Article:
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Like a tornado sweeping through town, a government can take out a company in a moment that instantly reminds people they are not in control. If any survive, they are left to pick up the pieces and to try to rebuild their lives.
In Venezuela, General Motors employees are dealing with a financial crisis sweeping the country. The government seized the automaker's factory, leaving thousands jobless and wondering about how to pay for their next meal.
The seizure resulted from a decades-old lawsuit, but came to a head because the country is fighting for its political and economic life. Venezuelans are dying in protests over the conditions, and American businesses are also falling victim to the crisis.
It is a reminder to companies doing business abroad that everything can change in an instant.
"Venezuela Is Desperate"
GM announced that it was pulling out of Venezuela after the factory was "unexpectedly taken by the public authorities, preventing normal operation." The government also seized vehicles, and the company said it would take legal action to address the situation.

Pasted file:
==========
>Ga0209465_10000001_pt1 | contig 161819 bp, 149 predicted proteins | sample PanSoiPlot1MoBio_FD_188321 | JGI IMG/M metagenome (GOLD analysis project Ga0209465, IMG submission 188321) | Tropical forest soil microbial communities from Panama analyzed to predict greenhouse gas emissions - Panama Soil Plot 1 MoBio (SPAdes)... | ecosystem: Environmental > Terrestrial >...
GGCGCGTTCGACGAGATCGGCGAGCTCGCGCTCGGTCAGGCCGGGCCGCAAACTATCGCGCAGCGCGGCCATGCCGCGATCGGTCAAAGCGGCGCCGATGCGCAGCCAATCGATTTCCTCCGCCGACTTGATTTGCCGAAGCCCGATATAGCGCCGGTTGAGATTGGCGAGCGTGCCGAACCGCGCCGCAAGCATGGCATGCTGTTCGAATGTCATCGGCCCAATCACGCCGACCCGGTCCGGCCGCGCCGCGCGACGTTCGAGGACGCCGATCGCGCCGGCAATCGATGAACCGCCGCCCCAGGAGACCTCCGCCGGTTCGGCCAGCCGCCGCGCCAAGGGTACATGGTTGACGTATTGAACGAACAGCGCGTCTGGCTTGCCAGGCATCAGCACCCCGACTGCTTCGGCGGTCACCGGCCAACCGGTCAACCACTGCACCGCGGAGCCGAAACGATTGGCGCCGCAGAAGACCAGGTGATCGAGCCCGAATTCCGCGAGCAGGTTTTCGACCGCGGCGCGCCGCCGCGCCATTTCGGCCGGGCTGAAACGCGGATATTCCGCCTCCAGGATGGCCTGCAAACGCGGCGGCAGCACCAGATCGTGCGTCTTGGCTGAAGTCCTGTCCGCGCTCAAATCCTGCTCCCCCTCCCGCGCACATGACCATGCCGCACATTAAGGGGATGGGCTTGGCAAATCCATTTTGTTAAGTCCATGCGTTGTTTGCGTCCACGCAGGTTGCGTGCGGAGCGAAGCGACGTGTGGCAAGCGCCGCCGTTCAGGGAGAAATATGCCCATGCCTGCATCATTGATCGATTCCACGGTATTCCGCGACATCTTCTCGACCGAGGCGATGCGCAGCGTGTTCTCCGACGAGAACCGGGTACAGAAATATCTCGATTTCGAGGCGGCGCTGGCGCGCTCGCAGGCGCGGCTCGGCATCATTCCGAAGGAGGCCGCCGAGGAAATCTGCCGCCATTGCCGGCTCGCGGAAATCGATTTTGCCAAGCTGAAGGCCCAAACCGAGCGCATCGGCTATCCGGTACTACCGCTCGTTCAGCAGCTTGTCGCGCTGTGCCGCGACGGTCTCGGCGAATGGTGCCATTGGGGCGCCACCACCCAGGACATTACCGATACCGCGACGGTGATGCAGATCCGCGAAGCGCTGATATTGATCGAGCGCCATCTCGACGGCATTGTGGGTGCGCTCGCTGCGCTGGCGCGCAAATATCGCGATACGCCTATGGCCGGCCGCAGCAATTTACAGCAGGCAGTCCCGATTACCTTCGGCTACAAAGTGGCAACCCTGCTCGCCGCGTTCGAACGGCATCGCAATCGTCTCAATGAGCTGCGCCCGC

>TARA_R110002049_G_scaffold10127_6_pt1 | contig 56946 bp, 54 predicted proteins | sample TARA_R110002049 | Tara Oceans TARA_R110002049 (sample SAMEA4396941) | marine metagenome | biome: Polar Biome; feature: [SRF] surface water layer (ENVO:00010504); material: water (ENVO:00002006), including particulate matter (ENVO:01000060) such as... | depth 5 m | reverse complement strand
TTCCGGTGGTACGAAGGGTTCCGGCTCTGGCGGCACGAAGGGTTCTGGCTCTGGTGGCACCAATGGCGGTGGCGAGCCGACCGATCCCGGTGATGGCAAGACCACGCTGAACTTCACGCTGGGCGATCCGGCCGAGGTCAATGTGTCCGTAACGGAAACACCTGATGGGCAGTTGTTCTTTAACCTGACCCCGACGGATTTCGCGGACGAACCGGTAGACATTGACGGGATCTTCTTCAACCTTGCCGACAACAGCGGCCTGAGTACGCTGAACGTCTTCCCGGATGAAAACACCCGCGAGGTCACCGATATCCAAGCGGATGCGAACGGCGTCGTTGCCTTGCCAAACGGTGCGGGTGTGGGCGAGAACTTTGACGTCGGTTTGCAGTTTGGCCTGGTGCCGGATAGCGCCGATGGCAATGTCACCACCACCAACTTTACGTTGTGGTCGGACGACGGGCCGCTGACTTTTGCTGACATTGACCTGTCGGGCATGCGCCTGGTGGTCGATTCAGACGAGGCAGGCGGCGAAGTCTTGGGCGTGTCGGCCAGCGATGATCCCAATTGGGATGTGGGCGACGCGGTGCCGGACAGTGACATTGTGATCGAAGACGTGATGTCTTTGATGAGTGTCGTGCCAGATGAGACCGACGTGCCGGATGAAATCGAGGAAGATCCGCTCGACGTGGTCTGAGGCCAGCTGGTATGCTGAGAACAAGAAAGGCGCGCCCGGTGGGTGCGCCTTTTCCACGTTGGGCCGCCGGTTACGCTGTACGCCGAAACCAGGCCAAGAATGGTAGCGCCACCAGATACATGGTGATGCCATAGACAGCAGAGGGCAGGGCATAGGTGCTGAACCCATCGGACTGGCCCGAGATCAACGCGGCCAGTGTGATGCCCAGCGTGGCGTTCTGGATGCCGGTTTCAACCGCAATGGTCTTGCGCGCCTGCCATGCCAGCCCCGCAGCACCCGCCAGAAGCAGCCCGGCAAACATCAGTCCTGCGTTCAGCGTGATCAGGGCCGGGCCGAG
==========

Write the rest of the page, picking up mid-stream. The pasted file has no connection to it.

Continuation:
It is unlikely, however, that Venezuelan courts can do anything for the American company. The economy is in shambles, with inflation up to 445% in February and all auto sales nationwide totaling 293 in March.
"GM is not the first and they're not going to be the last because the government of Venezuela is desperate for any assets they can take," said Peter Quinter, chair of law firm GrayRobinson's Customs and International Trade Law Group. "It really is a vicious cycle they're in."
The Venezuelan government has seized assets belonging to other U.S. companies, including Clorox in 2014 and Kimberly-Clark last year. Coca-Cola suspended operations because of a sugar shortage, and McDonald's stopped selling hamburgers because it couldn't get beef there.
"Test Case for Trump"
Although GM will not likely lose market value from the asset seizure, Venezuela's action will test the resolve of the United States. GM is the largest automaker in the U.S., and the countries' relations are already strained.
"This is a test case for Trump," said Raul Gallegos, an analyst at Control Risks consultancy. "His response to a rogue nation taking over the assets of a brand name U.S. company will be indicative of the road it wants to take with Venezuela."
Meanwhile, other American companies in Venezuela may want to shut down -- like Ford did -- before things get out of control. Otherwise, they will have to pick up the pieces in the United States.
"They can go to the courts here in the United States and try to seek action, but that really is not going to be effective unless the Venezuelan government has some assets here," Quinter said. "I don't see that happening."